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“The first hour is the rudder of the day.” This quote is from Henry Ward Beecher, and for a while I loved it, along with any other focus tips I could find to improve my productivity.

Then I hated it. That’s because I explored 5am productivity life – and it led to more daytime fatigue and missed expectations than anything else.

During that exploratory process, though, I found various focus tips that helped me get into flow. 

Yes, early-morning productivity is a movement, but for many a 5am wake-up call either short-circuits your sleep goals or is not available.

So even if you’re not getting up at the crack of dawn, you can still set the tone for a great day by what you do at or near the start of your day.

Over time, one or more of these triggers can help you ‘switch on’ your productivity and focus when it’s time to be resilient and get things done.

Here are 7 I’ve personally had success with in my morning efforts.

Focus tip #1: Consume something

The baristas must think I’m crazy. Even on a cold Winter morning, my coffee beverage of choice is a jet-black cold brew. Why?

At this point, I associate cold brew with working.

Starbucks calls it the “first sip feeling”, but no matter what local café I order from the feeling is the same: Hold the slick plastic cup in my hand, take an icy sip, and feel a rising wave of desire to clack my fingers against a laptop keyboard.

My “trigger beverage” has shifted from time to time. Sometimes I take a caffeine break and move to a ginger tea, or hot water with lemon.

Until further notice, though, cold brew is my beverage of choice when it’s time to start the day strong. You could explore using a food trigger as well, though I personally had less success with this approach.

Look for a potential ‘trigger’ you can sip or snack on as you take on the day.

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Focus tip #2: Eat the frog

This classic aphorism from Brian Tracy is simple: tackle your biggest, most uncomfortable task first thing in the morning before you have a chance to avoid it or talk yourself out of it.

I have a love/hate relationship with this one!

If you usually start your work around the same time each day, see if you can “eat the frog” before a certain hour or within a certain timeframe.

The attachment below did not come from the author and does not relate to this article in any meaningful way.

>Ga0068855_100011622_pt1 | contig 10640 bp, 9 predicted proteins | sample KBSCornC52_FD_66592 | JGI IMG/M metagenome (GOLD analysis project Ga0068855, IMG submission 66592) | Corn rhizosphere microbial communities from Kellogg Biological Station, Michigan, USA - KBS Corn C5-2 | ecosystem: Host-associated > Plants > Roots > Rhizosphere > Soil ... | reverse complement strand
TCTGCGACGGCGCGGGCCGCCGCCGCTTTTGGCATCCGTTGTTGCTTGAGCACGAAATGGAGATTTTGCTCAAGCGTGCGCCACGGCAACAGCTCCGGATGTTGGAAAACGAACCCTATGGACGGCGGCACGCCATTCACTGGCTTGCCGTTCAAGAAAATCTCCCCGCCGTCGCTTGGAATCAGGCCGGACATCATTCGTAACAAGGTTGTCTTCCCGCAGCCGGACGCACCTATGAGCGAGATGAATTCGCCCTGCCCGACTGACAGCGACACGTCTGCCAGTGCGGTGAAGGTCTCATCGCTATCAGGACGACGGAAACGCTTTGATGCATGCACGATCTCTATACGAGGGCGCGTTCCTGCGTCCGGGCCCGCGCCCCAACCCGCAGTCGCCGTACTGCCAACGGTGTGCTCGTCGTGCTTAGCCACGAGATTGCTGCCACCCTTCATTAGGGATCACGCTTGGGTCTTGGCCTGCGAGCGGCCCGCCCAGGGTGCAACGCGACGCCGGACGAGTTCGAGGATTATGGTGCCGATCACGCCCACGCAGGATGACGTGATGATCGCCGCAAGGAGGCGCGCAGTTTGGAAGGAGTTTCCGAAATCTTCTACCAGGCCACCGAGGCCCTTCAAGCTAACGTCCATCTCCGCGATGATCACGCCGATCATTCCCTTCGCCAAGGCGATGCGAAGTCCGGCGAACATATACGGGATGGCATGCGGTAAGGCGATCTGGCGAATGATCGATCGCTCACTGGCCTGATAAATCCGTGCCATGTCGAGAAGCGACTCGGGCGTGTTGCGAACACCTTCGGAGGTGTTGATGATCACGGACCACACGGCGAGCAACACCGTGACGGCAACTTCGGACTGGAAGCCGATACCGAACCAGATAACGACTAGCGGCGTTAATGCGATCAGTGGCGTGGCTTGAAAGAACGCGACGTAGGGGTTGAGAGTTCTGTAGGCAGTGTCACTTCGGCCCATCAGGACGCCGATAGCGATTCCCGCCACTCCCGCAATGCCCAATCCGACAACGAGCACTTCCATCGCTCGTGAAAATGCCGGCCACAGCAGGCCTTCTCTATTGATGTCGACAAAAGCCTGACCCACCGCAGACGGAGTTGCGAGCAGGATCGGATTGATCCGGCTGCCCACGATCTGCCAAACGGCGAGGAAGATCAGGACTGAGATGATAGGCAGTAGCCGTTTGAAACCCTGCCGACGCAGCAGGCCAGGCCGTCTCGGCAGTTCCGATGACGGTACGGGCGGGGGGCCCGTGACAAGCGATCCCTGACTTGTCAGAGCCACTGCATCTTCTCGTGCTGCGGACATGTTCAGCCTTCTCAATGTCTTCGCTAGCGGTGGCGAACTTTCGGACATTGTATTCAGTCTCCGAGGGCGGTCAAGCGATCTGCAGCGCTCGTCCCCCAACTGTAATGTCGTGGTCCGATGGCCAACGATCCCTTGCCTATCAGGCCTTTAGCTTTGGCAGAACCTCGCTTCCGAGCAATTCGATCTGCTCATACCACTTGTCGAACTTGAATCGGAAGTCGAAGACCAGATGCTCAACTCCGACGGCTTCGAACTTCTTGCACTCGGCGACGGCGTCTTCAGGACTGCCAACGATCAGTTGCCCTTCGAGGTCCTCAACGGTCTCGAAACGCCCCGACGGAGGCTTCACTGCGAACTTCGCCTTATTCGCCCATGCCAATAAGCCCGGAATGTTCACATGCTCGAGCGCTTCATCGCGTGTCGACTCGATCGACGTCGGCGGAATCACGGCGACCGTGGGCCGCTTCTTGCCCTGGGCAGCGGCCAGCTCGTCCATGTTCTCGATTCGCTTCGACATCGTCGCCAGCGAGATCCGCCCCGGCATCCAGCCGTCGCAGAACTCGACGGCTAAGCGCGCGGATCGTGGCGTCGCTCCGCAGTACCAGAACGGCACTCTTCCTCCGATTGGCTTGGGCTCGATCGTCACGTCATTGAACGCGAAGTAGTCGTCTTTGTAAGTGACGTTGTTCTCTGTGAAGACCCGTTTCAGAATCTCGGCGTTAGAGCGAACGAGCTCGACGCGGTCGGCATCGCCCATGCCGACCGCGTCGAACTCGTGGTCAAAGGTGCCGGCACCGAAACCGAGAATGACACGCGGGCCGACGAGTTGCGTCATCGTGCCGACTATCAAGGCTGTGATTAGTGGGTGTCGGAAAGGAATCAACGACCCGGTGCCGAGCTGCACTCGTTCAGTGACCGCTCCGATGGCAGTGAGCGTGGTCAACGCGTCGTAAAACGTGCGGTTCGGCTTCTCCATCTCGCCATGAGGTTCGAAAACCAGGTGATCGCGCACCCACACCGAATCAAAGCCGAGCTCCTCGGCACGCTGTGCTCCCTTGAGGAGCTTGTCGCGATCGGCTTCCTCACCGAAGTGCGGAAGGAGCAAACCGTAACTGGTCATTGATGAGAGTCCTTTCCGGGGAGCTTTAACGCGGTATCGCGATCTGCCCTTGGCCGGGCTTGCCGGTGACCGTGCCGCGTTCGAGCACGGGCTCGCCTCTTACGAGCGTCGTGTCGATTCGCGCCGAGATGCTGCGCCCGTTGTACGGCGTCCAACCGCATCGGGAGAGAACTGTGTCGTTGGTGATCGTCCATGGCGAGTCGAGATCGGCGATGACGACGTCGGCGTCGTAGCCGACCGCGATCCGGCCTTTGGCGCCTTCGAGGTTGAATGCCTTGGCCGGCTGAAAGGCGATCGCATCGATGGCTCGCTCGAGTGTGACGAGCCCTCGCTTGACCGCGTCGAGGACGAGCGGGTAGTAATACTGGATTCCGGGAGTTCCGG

If that’s not realistic due to other work or family responsibilities, then choose an alternate time goal.

You’ll be amazed how much more productive you feel getting this one big task done rather than several small things that don’t actually make as big of a difference.

Focus tip #3: Listen to the same song on repeat

In mantra-based meditation, the same sound is repeated or channeled over and over again to help the brain descend into a more relaxed state.

Lucky for us (and Spotify), music can achieve a similar effect; in fact, music is proven to help suspend a wandering mind and alter the speed of brain waves.

So why not hypnotize yourself into flow state? Consider listening to the same song over and over again.

I went to music school (and then burned out and hated myself for a decade, more on that some other time), so the idea of a musical trigger caught my attention.

In practice, I realized a couple things:

  • I ruined a few of my favorite songs from thousands of listens while trying to eat frogs and break my distraction addiction. Look for songs you’re not too attached to (as you’ll probably tire of them eventually).
  • I personally did better with songs with no lyrics; this lets you get the aural benefits without the storytelling potency of verses and choruses. 

A “song trigger” also helps when you’re working or writing from a new place and outside of your usual environment. New café, hotel room, coworking space - it won’t matter.

Focus tip #4: Choose a not-too-comfortable location

Remote life is great.

It’s so easy and tempting to curl up with the laptop on the living room couch one morning, check emails another day from your desk, and spend yet a different day at a new coffee shop taking in the scenery and people-watching.